6 Things to Know About Holistic Interior Design

You’ve heard of holistic medicine, but what about holistic design? What does it mean, and is it for you? Interior design is shifting toward an all-encompassing approach, and bringing it into your home is easy. Learn more and get our best tips for holistic interior design below. 

Holistic Design Meaning and Elements

What is holistic design, anyway? It’s a design process and approach that considers the mind, body, and soul of the people using the room.

 Instead of only considering appearance, this approach to interior design aims to promote the mental and physical well-being of those who use the space (you may also see it called “well-being design”). Successful holistic design creates a sense of belonging, comfort, and calm in the user—that’s you!

Holistic interior design incorporates ideas from psychology and human behavior  —  as well as biophilic design (a design choice that helps the user feel more connected to nature).

 Many holistic interior designers also incorporate principles from the Chinese art of feng shui, which aims to create harmony between the user and the natural world. 

Tips for Using Holistic Interior Design in Your Home

1. Keep user experience at the forefront.

While most interior design incorporates function and appearance, holistic design takes it one step further. With holistic design, you want to help the people using the room feel a certain way and function at their best.

 For example, this could mean using ergonomic seating for maximum comfort in a home office, choosing certain linen textures in a bedroom, or even incorporating decorative items and art that bring someone joy or reflect their personality.

2. Design around natural light. 

If you’ve ever experienced a dip in your mood on a cloudy or rainy day, you know the power that sunlight can have. Consider natural light when utilizing holistic interior design (also called well-being design). Consider what time of day you’ll be using a particular room, and choose your window coverings (or lack thereof) to create the appropriate atmosphere in each room.

 For example, you might want thick blackout curtains if sunlight streams into your bedroom in the early morning, but you’ll likely want sheer or moveable window coverings to let light into a home gym space or home office.

3. Lean on biophilic design.

The sun isn’t the only natural element you’ll want to consider with a holistic approach to design. Focusing on design that helps you feel connected with and nourished by all of nature is a vital part of holistic interior design.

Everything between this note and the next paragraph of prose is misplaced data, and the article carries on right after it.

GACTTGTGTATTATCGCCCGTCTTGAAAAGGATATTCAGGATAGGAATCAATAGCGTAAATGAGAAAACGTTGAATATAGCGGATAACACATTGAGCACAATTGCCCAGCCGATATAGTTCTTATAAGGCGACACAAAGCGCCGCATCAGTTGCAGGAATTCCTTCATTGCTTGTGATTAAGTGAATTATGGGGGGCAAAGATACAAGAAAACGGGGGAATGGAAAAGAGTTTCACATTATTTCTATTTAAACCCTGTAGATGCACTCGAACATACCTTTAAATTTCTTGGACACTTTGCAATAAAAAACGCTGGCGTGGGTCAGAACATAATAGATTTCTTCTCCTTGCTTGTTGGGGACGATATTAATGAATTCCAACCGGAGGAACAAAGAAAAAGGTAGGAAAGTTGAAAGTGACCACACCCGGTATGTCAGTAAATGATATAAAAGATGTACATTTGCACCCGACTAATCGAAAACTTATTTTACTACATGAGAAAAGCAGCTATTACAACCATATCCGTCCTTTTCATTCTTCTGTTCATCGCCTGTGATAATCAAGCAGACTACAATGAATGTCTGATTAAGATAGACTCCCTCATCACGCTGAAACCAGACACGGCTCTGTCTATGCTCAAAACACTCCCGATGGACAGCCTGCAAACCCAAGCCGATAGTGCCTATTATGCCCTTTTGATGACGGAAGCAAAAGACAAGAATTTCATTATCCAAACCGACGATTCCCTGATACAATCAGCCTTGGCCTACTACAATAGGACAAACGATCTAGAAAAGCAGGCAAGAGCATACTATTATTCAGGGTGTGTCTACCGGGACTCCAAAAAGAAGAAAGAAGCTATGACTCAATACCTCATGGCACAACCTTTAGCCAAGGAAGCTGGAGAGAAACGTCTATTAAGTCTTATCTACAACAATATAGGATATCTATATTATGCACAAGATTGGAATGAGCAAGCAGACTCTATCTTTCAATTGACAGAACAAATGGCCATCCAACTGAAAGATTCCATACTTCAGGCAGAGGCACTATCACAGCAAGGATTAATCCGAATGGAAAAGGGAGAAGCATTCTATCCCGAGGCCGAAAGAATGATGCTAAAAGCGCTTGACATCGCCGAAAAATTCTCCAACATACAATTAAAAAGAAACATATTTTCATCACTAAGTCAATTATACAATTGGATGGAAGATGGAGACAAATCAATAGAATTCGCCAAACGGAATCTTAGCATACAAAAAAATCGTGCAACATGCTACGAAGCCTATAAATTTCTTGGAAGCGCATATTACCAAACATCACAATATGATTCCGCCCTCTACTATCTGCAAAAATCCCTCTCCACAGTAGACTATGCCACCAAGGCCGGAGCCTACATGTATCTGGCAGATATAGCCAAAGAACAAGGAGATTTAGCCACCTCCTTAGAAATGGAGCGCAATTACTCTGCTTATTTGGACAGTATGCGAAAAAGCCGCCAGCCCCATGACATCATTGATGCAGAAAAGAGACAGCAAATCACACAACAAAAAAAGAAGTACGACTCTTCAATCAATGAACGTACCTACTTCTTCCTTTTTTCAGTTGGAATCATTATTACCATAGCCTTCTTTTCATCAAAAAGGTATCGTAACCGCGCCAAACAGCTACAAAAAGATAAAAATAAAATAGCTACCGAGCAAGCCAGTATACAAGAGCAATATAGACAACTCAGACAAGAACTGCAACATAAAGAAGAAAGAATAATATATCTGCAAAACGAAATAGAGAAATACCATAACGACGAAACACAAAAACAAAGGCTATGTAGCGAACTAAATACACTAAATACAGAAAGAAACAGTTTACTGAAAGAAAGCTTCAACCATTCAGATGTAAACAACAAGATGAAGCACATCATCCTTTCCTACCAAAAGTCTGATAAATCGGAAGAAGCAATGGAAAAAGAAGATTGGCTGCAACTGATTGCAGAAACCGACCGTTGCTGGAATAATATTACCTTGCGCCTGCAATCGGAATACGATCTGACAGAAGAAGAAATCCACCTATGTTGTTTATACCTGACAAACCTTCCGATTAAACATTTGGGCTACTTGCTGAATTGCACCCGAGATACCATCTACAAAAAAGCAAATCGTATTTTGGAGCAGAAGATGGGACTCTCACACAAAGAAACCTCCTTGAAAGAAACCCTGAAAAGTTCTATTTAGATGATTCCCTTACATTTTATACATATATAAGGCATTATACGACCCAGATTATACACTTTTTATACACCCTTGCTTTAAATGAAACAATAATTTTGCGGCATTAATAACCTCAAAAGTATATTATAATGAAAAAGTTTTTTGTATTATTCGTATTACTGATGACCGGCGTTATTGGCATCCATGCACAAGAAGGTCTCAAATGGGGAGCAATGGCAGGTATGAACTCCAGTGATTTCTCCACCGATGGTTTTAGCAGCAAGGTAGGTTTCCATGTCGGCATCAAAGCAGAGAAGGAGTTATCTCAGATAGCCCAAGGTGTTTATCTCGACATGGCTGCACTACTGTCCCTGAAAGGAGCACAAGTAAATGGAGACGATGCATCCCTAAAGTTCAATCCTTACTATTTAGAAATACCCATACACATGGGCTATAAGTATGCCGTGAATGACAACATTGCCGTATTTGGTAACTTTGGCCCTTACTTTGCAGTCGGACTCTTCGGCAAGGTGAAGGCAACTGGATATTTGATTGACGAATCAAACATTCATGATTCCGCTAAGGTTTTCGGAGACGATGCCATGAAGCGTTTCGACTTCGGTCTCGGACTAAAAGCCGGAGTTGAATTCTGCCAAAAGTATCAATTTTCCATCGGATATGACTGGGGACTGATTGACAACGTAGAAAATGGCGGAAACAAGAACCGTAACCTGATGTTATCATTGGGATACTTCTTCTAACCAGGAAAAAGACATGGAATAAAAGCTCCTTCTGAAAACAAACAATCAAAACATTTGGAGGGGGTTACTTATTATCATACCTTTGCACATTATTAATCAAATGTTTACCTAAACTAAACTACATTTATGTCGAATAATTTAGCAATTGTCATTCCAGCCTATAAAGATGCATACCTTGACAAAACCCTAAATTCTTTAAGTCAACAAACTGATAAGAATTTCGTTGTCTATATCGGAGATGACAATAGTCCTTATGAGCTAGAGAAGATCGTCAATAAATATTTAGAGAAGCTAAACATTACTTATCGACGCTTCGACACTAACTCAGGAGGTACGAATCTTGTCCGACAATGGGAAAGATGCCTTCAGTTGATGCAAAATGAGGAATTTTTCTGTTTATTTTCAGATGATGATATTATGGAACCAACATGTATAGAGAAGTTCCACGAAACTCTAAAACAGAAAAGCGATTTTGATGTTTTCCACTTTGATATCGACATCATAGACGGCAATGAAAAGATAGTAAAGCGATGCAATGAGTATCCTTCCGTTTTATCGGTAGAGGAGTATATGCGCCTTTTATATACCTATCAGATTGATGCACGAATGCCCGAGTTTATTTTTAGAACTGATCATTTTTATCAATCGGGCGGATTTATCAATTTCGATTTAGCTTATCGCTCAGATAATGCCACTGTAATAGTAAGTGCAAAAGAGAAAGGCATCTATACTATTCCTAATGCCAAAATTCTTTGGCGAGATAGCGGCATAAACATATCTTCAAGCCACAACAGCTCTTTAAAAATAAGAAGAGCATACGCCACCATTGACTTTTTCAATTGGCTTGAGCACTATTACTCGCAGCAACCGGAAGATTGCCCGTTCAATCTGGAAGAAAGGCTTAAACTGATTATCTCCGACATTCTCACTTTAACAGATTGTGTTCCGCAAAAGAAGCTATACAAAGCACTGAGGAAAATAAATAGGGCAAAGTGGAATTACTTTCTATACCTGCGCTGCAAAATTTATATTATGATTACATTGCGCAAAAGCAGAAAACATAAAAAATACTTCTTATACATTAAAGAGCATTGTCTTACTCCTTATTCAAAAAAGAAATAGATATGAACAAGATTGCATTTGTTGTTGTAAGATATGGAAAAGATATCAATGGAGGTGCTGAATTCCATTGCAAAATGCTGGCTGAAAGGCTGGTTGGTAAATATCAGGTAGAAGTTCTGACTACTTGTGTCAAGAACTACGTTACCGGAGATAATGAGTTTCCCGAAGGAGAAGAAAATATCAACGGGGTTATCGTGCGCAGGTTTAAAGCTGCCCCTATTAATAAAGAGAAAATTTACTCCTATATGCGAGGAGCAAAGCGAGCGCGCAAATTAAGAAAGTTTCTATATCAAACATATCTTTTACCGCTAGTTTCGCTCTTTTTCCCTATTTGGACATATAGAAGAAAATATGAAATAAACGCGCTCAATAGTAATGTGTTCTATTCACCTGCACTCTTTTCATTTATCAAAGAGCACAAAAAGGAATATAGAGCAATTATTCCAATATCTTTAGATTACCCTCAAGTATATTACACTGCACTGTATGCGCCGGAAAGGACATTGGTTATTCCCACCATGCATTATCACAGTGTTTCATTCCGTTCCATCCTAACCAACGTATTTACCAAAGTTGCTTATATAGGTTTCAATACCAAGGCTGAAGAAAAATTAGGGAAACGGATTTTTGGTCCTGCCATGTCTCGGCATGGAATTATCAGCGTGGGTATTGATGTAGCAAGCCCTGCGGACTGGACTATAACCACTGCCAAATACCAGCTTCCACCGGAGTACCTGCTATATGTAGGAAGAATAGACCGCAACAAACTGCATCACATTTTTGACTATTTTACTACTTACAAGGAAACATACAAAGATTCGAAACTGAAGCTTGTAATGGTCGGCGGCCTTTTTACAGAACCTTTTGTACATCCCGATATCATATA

There’s a term for this: biophilic design. Proper biophilic design makes nature a priority, so consider highlighting natural materials in your furniture or adding a large natural feature such as a wall of plants. 

4. Be intentional with personal details. 

When designing for optimal physical and mental health, consider what you enjoy doing in your home and how you use each nook and cranny of your home.

 Do you love hosting friends at the last minute? Create a space to store entertaining essentials at arms’ reach.

 Need to wind down with a book in your living room every evening? Add a lamp next to your reading chair so you won’t be squinting after sunset.

 Want to spend extra time with your dog when you get up in the mornings? Choose an oversized accent chair that allows your furry friend to snuggle.

 Always keep your lifestyle and the things that bring you joy as a top priority in your holistic home design.

5. Use sustainable materials when possible. 

Have you ever ordered a piece of cheap, big-box store furniture and thought of how it was manufactured? Or, have you considered how much of that same furniture ends up in the trash because of poor product design and cheap materials? 

For many, those thoughts are enough to distract from the enjoyment of a room. To combat this, choose a more eco-friendly decorating method, like shopping for high-quality secondhand furniture or opting for items made from bamboo or repurposed wood. 

6. Consult color theory. 

The psychology of color is another significant factor in holistic design approaches. Colors can affect your mood and mental state, so think carefully as you consider color palettes for a space. 

Green interior elements can help promote relaxation and focus, whereas yellow shades can—not surprisingly— lift your mood and boost your optimism. 

Every color, including neutrals, can profoundly affect your mood, so consider how you and others in your home want to feel while in a room and choose your color accordingly. 

Holistic Interiors: Design for a Healthy and Happy YOU!

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